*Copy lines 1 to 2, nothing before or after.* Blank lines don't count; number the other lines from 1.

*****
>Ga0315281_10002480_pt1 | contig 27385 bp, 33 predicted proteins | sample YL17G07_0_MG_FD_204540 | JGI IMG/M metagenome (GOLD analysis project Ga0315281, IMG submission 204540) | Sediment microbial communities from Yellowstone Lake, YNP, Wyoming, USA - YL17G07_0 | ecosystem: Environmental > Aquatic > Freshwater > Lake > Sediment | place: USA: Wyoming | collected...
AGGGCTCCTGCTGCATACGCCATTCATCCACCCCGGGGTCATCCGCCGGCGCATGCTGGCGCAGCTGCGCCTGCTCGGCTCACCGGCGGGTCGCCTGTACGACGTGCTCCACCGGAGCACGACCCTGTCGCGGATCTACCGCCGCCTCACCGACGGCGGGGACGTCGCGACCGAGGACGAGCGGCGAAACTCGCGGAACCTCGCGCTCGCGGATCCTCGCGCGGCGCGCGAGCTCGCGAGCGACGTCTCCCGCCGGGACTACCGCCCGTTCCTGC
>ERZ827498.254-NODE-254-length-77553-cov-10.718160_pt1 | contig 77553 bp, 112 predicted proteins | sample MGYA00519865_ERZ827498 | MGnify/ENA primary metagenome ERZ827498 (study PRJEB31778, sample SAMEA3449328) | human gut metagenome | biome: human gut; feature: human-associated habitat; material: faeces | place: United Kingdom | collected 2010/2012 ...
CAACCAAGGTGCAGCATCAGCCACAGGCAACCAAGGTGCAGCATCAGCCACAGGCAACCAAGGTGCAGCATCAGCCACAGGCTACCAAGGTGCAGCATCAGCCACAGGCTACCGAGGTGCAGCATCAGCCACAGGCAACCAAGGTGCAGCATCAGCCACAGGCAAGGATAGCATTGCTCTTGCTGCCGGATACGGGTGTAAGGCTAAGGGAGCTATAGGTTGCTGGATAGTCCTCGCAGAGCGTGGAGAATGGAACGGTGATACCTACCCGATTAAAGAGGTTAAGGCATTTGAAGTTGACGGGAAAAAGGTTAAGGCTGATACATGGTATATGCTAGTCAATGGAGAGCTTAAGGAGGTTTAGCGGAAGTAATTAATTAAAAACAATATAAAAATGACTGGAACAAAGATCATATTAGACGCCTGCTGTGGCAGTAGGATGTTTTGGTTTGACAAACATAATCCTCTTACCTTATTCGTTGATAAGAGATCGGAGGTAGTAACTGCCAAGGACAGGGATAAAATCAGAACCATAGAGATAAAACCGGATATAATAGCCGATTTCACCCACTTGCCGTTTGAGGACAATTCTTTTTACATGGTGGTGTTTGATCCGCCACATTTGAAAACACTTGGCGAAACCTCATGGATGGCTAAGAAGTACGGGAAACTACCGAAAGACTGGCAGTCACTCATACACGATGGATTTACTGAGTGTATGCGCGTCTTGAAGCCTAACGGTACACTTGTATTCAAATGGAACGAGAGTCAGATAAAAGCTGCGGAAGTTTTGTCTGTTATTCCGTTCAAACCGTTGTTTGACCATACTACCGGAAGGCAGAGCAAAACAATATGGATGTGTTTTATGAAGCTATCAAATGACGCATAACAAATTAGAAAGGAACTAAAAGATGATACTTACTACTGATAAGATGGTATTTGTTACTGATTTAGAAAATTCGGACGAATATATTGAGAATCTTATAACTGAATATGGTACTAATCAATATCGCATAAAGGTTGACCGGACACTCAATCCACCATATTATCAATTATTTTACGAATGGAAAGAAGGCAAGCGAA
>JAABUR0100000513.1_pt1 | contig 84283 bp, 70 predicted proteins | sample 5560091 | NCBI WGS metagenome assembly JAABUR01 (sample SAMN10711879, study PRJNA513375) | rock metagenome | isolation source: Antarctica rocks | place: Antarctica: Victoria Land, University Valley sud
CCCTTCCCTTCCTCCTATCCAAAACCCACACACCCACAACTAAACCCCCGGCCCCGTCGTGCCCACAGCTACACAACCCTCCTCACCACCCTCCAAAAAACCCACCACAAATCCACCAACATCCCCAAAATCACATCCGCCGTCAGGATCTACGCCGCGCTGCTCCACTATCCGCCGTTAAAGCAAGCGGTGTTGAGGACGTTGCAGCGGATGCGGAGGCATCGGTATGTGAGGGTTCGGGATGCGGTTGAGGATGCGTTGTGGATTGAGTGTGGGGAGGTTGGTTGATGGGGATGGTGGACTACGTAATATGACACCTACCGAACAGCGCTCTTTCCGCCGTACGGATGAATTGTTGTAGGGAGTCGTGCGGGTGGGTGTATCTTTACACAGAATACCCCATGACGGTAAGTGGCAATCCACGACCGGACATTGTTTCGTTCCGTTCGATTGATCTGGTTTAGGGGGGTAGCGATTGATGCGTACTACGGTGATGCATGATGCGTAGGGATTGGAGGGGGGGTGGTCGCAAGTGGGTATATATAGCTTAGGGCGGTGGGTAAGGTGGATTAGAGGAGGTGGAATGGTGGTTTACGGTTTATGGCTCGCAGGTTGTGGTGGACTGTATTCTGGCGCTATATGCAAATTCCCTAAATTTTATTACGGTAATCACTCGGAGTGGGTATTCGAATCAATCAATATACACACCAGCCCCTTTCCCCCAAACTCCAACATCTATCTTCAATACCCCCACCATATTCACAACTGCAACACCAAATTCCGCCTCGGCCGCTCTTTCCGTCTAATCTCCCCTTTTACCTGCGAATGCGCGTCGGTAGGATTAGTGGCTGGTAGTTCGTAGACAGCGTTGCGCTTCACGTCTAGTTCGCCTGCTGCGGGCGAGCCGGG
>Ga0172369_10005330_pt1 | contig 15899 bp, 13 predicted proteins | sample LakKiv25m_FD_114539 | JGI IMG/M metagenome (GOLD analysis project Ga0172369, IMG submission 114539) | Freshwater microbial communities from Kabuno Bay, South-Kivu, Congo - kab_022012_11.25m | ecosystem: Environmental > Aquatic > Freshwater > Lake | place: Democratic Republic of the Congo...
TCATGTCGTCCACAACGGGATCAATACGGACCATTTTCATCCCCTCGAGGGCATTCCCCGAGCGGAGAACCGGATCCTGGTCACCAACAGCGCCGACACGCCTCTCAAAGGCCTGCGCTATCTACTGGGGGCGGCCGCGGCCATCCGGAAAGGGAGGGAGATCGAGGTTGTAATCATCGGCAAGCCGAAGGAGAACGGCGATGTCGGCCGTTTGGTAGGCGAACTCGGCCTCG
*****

>Ga0315281_10002480_pt1 | contig 27385 bp, 33 predicted proteins | sample YL17G07_0_MG_FD_204540 | JGI IMG/M metagenome (GOLD analysis project Ga0315281, IMG submission 204540) | Sediment microbial communities from Yellowstone Lake, YNP, Wyoming, USA - YL17G07_0 | ecosystem: Environmental > Aquatic > Freshwater > Lake > Sediment | place: USA: Wyoming | collected...
AGGGCTCCTGCTGCATACGCCATTCATCCACCCCGGGGTCATCCGCCGGCGCATGCTGGCGCAGCTGCGCCTGCTCGGCTCACCGGCGGGTCGCCTGTACGACGTGCTCCACCGGAGCACGACCCTGTCGCGGATCTACCGCCGCCTCACCGACGGCGGGGACGTCGCGACCGAGGACGAGCGGCGAAACTCGCGGAACCTCGCGCTCGCGGATCCTCGCGCGGCGCGCGAGCTCGCGAGCGACGTCTCCCGCCGGGACTACCGCCCGTTCCTGC